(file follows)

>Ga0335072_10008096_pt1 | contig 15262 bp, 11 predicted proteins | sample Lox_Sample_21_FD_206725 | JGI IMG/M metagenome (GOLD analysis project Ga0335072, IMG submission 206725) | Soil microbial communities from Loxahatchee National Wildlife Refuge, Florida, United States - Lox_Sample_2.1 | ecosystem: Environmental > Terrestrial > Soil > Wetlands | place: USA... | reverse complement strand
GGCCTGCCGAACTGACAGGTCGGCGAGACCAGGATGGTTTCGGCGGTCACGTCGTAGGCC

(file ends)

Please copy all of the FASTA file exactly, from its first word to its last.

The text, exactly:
>Ga0335072_10008096_pt1 | contig 15262 bp, 11 predicted proteins | sample Lox_Sample_21_FD_206725 | JGI IMG/M metagenome (GOLD analysis project Ga0335072, IMG submission 206725) | Soil microbial communities from Loxahatchee National Wildlife Refuge, Florida, United States - Lox_Sample_2.1 | ecosystem: Environmental > Terrestrial > Soil > Wetlands | place: USA... | reverse complement strand
GGCCTGCCGAACTGACAGGTCGGCGAGACCAGGATGGTTTCGGCGGTCACGTCGTAGGCC